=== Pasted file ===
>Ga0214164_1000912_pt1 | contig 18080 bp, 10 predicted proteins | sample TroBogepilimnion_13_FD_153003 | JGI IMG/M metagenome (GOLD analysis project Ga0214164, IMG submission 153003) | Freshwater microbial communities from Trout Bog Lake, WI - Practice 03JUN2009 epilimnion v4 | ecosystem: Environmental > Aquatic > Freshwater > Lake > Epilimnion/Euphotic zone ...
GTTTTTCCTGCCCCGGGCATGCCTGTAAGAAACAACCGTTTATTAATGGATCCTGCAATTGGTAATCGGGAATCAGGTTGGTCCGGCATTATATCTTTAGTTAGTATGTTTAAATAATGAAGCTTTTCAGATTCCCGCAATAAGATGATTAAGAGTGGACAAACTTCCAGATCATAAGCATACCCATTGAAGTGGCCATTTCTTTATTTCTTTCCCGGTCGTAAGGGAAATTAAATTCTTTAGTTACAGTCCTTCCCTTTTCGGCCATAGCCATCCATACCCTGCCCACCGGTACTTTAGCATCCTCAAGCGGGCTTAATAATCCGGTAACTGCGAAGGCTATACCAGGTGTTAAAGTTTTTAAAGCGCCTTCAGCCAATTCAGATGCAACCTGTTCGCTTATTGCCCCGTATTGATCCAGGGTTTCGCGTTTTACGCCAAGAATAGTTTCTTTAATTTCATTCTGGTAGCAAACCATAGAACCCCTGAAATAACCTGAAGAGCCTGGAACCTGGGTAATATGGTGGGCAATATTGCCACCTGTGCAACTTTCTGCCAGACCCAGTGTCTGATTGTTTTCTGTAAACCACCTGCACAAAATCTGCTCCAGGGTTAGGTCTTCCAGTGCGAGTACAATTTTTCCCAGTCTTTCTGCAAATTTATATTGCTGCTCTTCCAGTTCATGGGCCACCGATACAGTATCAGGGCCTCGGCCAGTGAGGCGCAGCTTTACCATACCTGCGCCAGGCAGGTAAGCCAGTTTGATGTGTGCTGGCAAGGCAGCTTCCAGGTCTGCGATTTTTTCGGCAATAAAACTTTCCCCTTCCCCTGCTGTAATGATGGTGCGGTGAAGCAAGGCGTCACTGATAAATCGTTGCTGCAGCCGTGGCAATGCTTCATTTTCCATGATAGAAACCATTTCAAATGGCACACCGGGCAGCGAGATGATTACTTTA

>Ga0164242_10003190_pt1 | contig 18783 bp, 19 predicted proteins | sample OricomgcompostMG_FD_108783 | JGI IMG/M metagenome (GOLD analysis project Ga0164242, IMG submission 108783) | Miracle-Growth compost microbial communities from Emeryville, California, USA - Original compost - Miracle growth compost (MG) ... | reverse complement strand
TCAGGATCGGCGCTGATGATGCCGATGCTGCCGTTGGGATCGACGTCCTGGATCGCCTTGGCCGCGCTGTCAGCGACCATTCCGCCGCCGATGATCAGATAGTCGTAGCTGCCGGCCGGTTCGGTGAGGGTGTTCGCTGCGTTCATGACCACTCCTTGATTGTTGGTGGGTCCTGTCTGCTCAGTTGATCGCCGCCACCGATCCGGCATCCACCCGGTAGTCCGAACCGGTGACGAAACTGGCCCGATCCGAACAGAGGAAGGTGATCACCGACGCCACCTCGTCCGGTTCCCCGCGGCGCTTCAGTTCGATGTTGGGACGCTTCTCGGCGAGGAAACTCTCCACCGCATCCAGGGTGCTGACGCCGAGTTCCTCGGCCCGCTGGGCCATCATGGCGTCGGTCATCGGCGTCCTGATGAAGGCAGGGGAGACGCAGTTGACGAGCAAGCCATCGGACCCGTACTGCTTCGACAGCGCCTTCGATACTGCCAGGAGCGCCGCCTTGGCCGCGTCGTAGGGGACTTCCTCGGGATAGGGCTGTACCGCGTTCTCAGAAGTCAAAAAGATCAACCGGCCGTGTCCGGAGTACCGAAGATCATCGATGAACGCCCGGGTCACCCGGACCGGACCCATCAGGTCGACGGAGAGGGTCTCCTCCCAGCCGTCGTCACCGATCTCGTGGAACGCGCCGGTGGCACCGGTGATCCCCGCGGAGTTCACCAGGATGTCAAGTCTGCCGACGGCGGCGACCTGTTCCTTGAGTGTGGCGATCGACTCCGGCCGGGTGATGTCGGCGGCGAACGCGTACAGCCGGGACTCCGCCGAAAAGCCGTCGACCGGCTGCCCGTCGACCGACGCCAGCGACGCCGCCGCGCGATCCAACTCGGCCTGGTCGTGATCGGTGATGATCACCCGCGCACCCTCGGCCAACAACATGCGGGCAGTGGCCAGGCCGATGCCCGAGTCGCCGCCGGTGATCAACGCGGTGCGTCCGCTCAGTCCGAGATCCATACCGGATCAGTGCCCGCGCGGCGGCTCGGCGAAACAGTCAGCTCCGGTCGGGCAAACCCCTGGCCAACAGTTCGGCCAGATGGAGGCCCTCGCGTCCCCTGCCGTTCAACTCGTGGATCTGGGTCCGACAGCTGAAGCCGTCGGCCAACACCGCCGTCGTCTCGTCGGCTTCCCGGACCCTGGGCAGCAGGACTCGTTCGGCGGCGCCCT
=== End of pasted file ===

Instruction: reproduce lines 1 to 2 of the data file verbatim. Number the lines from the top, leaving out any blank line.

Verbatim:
>Ga0214164_1000912_pt1 | contig 18080 bp, 10 predicted proteins | sample TroBogepilimnion_13_FD_153003 | JGI IMG/M metagenome (GOLD analysis project Ga0214164, IMG submission 153003) | Freshwater microbial communities from Trout Bog Lake, WI - Practice 03JUN2009 epilimnion v4 | ecosystem: Environmental > Aquatic > Freshwater > Lake > Epilimnion/Euphotic zone ...
GTTTTTCCTGCCCCGGGCATGCCTGTAAGAAACAACCGTTTATTAATGGATCCTGCAATTGGTAATCGGGAATCAGGTTGGTCCGGCATTATATCTTTAGTTAGTATGTTTAAATAATGAAGCTTTTCAGATTCCCGCAATAAGATGATTAAGAGTGGACAAACTTCCAGATCATAAGCATACCCATTGAAGTGGCCATTTCTTTATTTCTTTCCCGGTCGTAAGGGAAATTAAATTCTTTAGTTACAGTCCTTCCCTTTTCGGCCATAGCCATCCATACCCTGCCCACCGGTACTTTAGCATCCTCAAGCGGGCTTAATAATCCGGTAACTGCGAAGGCTATACCAGGTGTTAAAGTTTTTAAAGCGCCTTCAGCCAATTCAGATGCAACCTGTTCGCTTATTGCCCCGTATTGATCCAGGGTTTCGCGTTTTACGCCAAGAATAGTTTCTTTAATTTCATTCTGGTAGCAAACCATAGAACCCCTGAAATAACCTGAAGAGCCTGGAACCTGGGTAATATGGTGGGCAATATTGCCACCTGTGCAACTTTCTGCCAGACCCAGTGTCTGATTGTTTTCTGTAAACCACCTGCACAAAATCTGCTCCAGGGTTAGGTCTTCCAGTGCGAGTACAATTTTTCCCAGTCTTTCTGCAAATTTATATTGCTGCTCTTCCAGTTCATGGGCCACCGATACAGTATCAGGGCCTCGGCCAGTGAGGCGCAGCTTTACCATACCTGCGCCAGGCAGGTAAGCCAGTTTGATGTGTGCTGGCAAGGCAGCTTCCAGGTCTGCGATTTTTTCGGCAATAAAACTTTCCCCTTCCCCTGCTGTAATGATGGTGCGGTGAAGCAAGGCGTCACTGATAAATCGTTGCTGCAGCCGTGGCAATGCTTCATTTTCCATGATAGAAACCATTTCAAATGGCACACCGGGCAGCGAGATGATTACTTTA